Plays with CC
Evan (Seann William Scott) values family above all else, and anyone who gets between him, his wife, and newborn son learns that the hard way. But when it comes to violent tendencies, it seems the apple doesn’t fall far from the tree.
Seann William Scott (GOON; AMERICAN PIE) goes full psychopath in BLOODLINE, the latest thriller from Blumhouse Productions and director Henry Jacobson. Evan Cole has a seemingly perfect life: a loving wife, a healthy baby boy, and a meaningful job as a social worker for troubled teens. But Evan has a secret — he violently tortures and kills those who lack his wholesome family values, specifically the family members causing problems for his patients. He hides his compulsion from his wife and son, but concealing his true nature from his overbearing, ever-present mother is harder.
For a while, things work out quite conveniently for Evan. A sleek white mansion sits empty and available for Evan’s murderous rendezvous, his students’ problematic family members make themselves easily accessible and readily disposable, and his wife exhibits unending patience for his recurring late-night drives, never questioning her husband’s actions… until an observant detective catches a pattern in the killings that leads him to Evan’s doorstep.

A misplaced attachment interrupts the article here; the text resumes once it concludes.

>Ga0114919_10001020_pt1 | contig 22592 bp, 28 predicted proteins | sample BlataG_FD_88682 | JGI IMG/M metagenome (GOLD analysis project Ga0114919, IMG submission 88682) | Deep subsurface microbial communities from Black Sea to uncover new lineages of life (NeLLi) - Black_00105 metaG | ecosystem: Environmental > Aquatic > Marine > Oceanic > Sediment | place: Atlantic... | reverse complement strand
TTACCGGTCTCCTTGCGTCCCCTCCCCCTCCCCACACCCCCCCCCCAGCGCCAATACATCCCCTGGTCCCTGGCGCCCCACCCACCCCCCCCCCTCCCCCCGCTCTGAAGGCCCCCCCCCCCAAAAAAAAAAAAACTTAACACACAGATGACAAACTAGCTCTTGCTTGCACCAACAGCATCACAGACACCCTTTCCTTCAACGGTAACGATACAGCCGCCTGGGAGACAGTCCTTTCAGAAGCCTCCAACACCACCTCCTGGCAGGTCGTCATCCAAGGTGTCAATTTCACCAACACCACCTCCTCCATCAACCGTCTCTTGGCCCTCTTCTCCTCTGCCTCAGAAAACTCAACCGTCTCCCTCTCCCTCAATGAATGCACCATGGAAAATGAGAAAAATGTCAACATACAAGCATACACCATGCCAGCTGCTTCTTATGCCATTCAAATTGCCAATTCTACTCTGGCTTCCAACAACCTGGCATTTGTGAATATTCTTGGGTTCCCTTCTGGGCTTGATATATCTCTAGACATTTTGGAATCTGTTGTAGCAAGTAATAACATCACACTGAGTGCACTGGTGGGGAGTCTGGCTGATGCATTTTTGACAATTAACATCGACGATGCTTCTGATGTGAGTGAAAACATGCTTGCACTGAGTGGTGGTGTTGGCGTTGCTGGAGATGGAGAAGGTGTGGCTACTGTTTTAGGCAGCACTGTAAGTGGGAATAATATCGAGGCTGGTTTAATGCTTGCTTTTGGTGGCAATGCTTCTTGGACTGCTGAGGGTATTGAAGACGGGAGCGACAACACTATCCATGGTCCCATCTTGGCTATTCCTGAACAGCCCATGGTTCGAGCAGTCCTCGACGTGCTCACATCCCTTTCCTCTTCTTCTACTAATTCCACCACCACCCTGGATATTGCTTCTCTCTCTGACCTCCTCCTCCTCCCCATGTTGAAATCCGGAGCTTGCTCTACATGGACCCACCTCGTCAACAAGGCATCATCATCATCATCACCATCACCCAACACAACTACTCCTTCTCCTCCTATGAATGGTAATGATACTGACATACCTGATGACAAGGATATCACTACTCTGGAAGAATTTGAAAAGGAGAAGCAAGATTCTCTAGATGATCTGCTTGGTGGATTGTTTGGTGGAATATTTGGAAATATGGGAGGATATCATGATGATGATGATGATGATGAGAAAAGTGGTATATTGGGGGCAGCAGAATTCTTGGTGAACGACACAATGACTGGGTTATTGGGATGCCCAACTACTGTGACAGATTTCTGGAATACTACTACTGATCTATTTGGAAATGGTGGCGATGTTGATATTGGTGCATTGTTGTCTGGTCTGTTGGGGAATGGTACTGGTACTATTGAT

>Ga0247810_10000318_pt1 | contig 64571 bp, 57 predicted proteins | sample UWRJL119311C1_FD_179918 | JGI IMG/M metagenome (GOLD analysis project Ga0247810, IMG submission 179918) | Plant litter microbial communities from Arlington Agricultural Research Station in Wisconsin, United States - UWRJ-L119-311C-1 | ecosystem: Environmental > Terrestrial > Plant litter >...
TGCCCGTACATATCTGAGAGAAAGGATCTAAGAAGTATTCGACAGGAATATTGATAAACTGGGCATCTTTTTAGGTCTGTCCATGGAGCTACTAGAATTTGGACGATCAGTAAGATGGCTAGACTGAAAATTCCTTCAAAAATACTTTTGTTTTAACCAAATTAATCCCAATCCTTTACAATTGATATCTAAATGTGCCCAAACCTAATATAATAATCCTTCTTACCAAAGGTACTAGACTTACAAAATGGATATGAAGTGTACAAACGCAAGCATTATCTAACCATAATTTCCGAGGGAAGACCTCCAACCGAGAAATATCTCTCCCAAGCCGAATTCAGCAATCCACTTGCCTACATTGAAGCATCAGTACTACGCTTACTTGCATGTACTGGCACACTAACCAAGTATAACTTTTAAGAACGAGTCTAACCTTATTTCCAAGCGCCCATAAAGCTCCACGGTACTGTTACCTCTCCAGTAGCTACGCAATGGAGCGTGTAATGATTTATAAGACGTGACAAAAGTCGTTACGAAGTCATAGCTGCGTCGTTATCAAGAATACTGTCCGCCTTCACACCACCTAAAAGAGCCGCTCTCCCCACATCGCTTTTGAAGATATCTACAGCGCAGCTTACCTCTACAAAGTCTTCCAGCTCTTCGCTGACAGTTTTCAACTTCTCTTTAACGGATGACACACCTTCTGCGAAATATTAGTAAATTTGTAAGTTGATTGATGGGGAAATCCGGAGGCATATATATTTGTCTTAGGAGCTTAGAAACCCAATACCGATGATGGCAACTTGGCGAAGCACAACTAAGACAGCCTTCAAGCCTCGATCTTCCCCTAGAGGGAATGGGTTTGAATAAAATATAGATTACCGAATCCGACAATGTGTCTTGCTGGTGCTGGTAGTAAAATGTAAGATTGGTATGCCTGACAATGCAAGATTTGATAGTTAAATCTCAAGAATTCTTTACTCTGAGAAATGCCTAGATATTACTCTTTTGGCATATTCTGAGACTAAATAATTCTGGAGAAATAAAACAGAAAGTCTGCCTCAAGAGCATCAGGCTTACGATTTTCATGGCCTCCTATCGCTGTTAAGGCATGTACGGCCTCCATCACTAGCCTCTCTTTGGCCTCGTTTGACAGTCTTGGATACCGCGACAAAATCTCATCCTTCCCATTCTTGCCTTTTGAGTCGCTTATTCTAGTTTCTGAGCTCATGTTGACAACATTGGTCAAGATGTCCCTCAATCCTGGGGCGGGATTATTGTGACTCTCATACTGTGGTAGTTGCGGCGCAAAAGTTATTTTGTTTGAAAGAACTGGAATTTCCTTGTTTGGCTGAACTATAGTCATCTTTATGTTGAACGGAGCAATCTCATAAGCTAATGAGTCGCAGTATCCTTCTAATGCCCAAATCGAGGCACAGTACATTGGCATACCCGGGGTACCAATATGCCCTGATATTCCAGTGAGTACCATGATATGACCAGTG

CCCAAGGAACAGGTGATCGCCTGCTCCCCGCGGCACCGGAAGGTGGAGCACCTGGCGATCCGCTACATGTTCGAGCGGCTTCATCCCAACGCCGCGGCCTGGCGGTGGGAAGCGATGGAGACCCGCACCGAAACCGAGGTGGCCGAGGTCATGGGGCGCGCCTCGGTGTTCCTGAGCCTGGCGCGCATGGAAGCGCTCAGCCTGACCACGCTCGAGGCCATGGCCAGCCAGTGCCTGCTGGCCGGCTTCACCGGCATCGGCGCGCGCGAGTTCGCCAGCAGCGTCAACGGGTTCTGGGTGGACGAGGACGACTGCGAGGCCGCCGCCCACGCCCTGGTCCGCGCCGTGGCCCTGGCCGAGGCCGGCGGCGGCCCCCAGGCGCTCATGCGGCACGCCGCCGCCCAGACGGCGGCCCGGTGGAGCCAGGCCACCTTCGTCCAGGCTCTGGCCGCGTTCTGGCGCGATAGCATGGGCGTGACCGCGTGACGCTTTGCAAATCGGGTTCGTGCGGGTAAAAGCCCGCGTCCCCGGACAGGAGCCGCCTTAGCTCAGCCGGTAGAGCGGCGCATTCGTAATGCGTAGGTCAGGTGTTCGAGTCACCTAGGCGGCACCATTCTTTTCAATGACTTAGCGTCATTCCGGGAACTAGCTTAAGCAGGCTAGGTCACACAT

While a relatively simple concept on the surface, the film is elevated by heightened stylistic flourishes. Colorful lighting mirrors shifting moods, murderous close-ups from the killer’s perspective echo giallo thrillers, and a pulsating synth score drives every crucial scene. All of this combined with a clever script functioning within its own surreal logic creates a melodramatic spectacle that is juicy, absorbing, twist-filled fun from the very first scene.
Seann William Scott is clearly having a blast playing against type in this role, maintaining a careful balance between buttoned up family man and deranged serial killer. There’s also no shortage of arterial splatter and shocking violence in this moody, entertaining, and meticulously crafted thriller about the lengths some people will go to in order to protect their families. (LOGAN TAYLOR)
With Director Henry Jacobson, Producer Adam Hendricks, and Writer Avra Fox-Lerner in Attendance.